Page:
Romney’s campaign has always tried to convey a sense of inevitability. This bid for the presidency, run like a cross between a military operation and a hostile takeover, got where it is by spending whatever it took to get the job done. And only part of what the Romney campaign spent was money.

The other capital — political credibility — has been spent by the candidate himself, and spent at a furious clip. In achieving his current status as the last frontrunner standing, Romney has put himself in untenable positions on a panorama of public-policy issues.

Last August, he signed a pledge to oppose gay marriage and to support a federal amendment barring marriage to same-sex couples.

He endorsed the repeal of Roe v. Wade; he's promised to dismantle Planned Parenthood; he was on board with the draconian Blunt-Rubio amendment. He's called for the ruinous process of foreclosure to accelerate for economically purgative purposes; he recommended much the same thing vis-à-vis bankruptcy as a palliative for an ailing Detroit.

But that was then, in the runup to and in the heat of a primary campaign that (given the competition on the campaign trail) he was likely to win anyway. Now, Romney faces an audience of the American people in the aggregate, and many of the positions he took in the primaries will have no traction for him in the new season now underway.

◊ ◊ ◊

Take his stance on Planned Parenthood (“we’re gonna get rid of that,” he told a reporter on March 13). For millions of women who rely on Planned Parenthood for a myriad of health services that have nothing to do with abortion, that’s likely to be a huge nonstarter in November. So is his full-throated support (in January) of the repeal of Roe v. Wade, or his February backing (almost immediately retracted) of Blunt-Rubio, which would have let employers make exemptions on health-care coverage based on how they felt about the morality of birth control — effectively replacing doctors with employers on a powerfully personal matter.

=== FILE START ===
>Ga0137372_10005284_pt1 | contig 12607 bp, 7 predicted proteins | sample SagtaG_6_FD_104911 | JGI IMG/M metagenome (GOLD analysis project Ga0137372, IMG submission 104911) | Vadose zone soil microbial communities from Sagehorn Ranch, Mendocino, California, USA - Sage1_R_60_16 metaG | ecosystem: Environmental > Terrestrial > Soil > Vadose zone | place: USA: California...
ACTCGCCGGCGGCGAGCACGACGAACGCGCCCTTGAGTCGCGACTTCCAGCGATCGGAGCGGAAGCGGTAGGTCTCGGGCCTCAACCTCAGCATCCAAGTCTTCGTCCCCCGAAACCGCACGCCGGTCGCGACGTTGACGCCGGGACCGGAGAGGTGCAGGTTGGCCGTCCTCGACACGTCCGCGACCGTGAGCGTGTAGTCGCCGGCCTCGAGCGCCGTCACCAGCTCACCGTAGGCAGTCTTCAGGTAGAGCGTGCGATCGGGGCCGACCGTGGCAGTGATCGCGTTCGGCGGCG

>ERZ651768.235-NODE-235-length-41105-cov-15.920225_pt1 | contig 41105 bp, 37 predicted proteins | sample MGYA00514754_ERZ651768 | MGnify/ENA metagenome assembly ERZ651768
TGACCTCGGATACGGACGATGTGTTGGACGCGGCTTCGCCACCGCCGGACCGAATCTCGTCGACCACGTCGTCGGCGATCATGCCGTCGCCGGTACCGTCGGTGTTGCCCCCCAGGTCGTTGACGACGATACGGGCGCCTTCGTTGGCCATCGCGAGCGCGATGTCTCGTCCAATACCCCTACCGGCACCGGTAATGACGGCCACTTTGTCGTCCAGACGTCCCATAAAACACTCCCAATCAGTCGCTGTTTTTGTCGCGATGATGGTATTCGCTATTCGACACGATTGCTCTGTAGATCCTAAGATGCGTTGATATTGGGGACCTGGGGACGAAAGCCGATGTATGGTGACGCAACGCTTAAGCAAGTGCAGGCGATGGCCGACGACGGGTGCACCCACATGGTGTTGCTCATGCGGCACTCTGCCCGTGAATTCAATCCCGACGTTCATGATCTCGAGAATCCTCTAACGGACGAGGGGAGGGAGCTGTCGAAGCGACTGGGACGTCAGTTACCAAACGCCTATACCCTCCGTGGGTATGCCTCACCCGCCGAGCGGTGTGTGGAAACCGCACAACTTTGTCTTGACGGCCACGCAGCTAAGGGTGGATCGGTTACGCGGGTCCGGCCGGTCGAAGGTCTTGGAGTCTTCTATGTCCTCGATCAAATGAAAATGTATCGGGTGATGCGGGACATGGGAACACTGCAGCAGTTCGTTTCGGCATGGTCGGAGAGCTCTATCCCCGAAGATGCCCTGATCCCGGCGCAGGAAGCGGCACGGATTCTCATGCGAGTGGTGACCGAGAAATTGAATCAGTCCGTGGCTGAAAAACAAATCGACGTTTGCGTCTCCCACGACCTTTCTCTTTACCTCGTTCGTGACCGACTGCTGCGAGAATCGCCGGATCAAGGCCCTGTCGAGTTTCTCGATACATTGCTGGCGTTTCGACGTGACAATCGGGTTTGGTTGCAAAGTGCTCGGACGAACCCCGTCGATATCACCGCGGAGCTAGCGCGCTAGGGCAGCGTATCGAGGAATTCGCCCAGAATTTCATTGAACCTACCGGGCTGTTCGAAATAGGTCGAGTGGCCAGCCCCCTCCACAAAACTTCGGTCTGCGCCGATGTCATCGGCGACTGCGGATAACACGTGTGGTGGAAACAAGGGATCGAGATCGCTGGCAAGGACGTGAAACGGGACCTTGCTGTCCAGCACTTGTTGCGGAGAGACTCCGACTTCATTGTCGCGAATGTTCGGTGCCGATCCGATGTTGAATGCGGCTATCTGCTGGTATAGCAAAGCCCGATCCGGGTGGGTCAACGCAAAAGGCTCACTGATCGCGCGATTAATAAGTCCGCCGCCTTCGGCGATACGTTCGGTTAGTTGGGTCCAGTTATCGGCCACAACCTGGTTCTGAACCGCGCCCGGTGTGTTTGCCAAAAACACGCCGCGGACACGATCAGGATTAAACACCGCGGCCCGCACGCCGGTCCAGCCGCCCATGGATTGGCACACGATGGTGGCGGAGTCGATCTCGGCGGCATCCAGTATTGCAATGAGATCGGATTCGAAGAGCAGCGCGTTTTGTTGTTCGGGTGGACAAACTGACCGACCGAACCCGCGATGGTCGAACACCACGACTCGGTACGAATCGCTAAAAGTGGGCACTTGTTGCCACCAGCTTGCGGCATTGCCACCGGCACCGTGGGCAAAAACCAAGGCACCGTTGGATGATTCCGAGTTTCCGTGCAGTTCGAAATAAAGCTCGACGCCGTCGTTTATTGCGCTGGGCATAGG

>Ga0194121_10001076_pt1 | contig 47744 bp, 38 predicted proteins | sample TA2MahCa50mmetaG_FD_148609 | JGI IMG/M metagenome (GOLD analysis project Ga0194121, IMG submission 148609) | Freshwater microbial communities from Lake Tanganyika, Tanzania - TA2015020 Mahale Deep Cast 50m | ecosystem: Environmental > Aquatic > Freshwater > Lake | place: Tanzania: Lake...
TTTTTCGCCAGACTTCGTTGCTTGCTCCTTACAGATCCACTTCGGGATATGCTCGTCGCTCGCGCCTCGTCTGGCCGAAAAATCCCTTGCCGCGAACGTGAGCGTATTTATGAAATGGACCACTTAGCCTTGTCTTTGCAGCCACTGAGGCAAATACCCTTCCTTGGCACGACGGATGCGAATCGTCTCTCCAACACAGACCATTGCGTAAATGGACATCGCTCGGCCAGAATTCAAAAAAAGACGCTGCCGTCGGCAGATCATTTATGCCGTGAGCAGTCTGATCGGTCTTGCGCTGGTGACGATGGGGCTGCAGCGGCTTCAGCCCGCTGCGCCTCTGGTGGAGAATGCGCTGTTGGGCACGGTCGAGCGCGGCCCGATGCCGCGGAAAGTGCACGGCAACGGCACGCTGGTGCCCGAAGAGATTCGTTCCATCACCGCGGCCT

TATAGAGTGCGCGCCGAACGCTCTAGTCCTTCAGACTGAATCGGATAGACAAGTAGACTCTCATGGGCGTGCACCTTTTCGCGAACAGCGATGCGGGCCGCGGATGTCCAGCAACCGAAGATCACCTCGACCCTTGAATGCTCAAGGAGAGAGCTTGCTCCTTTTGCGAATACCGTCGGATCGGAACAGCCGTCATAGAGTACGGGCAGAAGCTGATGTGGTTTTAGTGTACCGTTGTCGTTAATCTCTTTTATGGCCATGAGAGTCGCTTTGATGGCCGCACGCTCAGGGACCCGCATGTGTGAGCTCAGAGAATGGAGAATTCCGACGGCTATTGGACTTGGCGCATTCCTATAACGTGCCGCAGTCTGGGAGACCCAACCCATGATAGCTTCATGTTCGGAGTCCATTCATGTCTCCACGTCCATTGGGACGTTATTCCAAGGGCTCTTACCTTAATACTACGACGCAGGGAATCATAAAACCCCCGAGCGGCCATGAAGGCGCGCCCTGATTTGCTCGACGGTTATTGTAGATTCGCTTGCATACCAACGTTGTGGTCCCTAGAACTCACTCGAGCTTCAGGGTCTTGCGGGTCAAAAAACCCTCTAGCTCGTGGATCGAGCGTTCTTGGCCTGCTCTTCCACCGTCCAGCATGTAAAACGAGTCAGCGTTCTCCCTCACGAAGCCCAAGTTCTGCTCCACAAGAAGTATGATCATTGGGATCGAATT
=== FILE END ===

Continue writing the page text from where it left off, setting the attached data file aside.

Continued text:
These and other positions Romney’s taken in the primary season will be his undoing. The candidate whom Joan Walsh of Salon said “looks like somebody trying to do an imitation of a regular guy” isn’t a masterful politician in the first place. We’ll watch with interest as he tries to reverse course and steer his campaign back to the navigable, palatable, populist political center.

The passion and energy he expressed in staking out those positions mean there’s really no way he can stop from sailing off the edge of the flat earth his policy ideas suggest he believes in.

◊ ◊ ◊

BUT THERE’S a bigger problem Romney faces in an attempt to tack back to centrist realities. He can’t reverse course because the more extremist forces of the Republican Party — the real Severely Conservative conservatives — won’t let him make that pivot.

In the runup to the primaries, and more recently, Romney has wooed the Tea Party and other conservative groups with pledges to repeal the Obama health-care law, privatize Medicare and support the deeply unpopular budget offered by Congressman Paul Ryan. Those are pledges they’ll hold him to, regardless of the distaste for those policy prescriptions shared by a broad cross-section of the country.